An Update on the Utah Brewers Guild; Last Year’s ‘Wild Ride,’ & More

Photo Credit: Utah Brewers Guild

It’s no secret that the last year proved to be a monumental stress test for Utah’s hospitality industry. And while several local breweries bent to seemingly impossible angles, none broke. They are all still here and continuing to produce delicious beers.

In Episode 52 of the Utah Beer News Podcast, we chat with Jeremy Ragonese, president of Uinta Brewing and past president of the Utah Brewers Guild. He gives an update on the Guild, as well as an overview of what the past year looked like from his perspective and what the future may hold for Utah’s craft beer scene as we emerge from the pandemic.

In response to COVID-19 shutdowns and restrictions, many breweries reconfigured their business models to better capitalize on curbside culture. All became well-versed in public health safety and COVID-19-era sanitation practices.

Jeremy Ragonese, president of Uinta Brewing and past-president of the Utah Brewers Guild
Jeremy Ragonese, president of Uinta Brewing and past president of the Utah Brewers Guild

And several got creative. Not for fun, but out of necessity.

They turned parking lots into patios, figured out ways to package products to-go, ramped up social media promotion, and worked to create socially distant events.

All this while adhering to Utah’s strict alcohol regulations (some of which were eased during the pandemic).

On top of that, an aluminum can shortage last fall left breweries scrambling to fulfill packaging demand.

“It’s been a remarkably wild ride for anyone in this industry,” Ragonese says. “This industry’s always been resilient for a lot of reasons. Sometimes it’s the startup mode where brewers have to dig in and bootstrap something that’s near and dear to their hearts. It’s still a passion-driven business. For this particular reason, you saw breweries do some really quick pivots.”

Podcast Episode 52: Reflecting and Looking Ahead

Download the full podcast episode for the entire conversation. Here are a few snippets on topics we covered:

  • The departure of Utah Brewers Guild Executive Director Nico Dicou in May 2020, and the Guild’s roadmap going forward.
    • “We’re eager to get back behind some of the things the Guild was already engaged in,” Ragonese says. “Which is a lot of public awareness around Utah craft beer, support for all the breweries that are starting up here. In general, engaging with the community of beer drinkers in as many ways as we can.”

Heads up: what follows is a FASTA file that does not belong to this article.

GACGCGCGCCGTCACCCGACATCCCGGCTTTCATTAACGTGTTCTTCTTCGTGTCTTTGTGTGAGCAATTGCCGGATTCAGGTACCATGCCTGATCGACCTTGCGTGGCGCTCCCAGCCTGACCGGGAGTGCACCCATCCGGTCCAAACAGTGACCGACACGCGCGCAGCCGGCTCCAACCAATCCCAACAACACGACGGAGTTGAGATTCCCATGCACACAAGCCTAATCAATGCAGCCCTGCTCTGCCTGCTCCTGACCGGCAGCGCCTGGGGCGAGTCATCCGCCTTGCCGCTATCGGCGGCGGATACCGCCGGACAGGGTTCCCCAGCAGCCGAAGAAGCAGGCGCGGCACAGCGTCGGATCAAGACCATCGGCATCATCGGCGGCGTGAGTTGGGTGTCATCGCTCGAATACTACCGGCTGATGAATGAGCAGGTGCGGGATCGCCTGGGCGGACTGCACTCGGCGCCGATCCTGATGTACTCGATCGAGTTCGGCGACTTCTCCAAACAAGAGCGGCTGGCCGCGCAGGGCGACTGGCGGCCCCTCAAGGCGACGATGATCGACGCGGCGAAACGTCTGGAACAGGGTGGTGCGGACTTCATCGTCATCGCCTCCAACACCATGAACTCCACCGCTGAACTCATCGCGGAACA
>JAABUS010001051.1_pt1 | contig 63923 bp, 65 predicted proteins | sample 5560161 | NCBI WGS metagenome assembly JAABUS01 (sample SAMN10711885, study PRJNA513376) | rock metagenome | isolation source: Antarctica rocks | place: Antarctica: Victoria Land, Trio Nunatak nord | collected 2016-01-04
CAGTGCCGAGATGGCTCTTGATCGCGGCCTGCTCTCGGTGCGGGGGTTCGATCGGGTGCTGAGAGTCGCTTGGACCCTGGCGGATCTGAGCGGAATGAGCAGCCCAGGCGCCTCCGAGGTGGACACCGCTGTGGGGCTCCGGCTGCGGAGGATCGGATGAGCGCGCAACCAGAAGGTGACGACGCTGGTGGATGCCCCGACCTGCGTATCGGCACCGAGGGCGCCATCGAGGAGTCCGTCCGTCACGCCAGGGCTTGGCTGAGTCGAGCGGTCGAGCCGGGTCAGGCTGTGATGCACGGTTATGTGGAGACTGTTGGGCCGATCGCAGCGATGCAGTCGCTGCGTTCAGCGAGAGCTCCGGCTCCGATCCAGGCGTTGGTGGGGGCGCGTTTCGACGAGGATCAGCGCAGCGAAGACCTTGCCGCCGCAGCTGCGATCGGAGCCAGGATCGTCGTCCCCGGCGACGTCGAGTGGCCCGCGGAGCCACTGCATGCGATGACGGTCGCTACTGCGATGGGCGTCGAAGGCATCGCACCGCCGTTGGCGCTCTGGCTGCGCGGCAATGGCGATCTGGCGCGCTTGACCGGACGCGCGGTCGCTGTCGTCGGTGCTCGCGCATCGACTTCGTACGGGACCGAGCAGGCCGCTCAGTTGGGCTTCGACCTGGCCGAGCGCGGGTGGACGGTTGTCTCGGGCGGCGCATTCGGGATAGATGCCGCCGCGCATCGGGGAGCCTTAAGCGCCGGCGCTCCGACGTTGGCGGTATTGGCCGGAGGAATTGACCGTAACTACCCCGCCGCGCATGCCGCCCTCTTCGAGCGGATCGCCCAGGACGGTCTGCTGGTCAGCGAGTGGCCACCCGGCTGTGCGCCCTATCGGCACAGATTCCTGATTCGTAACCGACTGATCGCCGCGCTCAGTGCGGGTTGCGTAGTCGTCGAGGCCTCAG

• Whether pandemic-era legislation or the easing of certain regulations will continue in a post-COVID environment”
    • “There are openings in all kinds of different ways for some flexibility, but as we’ve seen in Utah even in just a matter of days, there’s some conflicting legal framework in Utah that has created some tensions,” Ragonese says. “The DABC is trying to work through that and trying to help the legislature understand where those challenges are.”
  • The interaction between the Guild and Tiffany Clason, the new director of the Department of Alcoholic Beverage Control (DABC).
    • “I credit Director Clason,” Ragonese says. “She’s been very open and willing to have conversations. She’s really been a great addition. My hope is that if the Guild can continue to have a seat at the table and if suppliers, wholesalers, and retailers can get more alignment together that policy will reflect more sensible outcomes for everyone.”
  • And how the Guild serves as “a conduit to the community.”
    • “In my sense, the Guild has a real responsibility to promote the craft brewing members and to really build that sense of community,” Ragonese says. “There’s a whole lot more going on (in Utah) than people probably realize because we’re not known as an alcohol-producing state. At the end of the day, the Brewers Guild has a responsibility to make people aware of that and continuing to champion the brewers themselves.”

Upcoming: American Craft Beer Week

Toward the end of our conversation, we talked about the upcoming American Craft Beer Week (May 10-16). As in past years, it’s an opportunity for beer drinkers to get out and support their local breweries.

“I can tell you this, if at any time in history that I would encourage people to go out and buy a craft beer from their local partners or local brewers, now is the time,” Ragonese says. “In the last year or so we’ve all survived this. We’re not out of the woods by any stretch.”

We’ll have more on American Craft Beer Week, including a Virtual Taproom with Uinta Brewing, in May.

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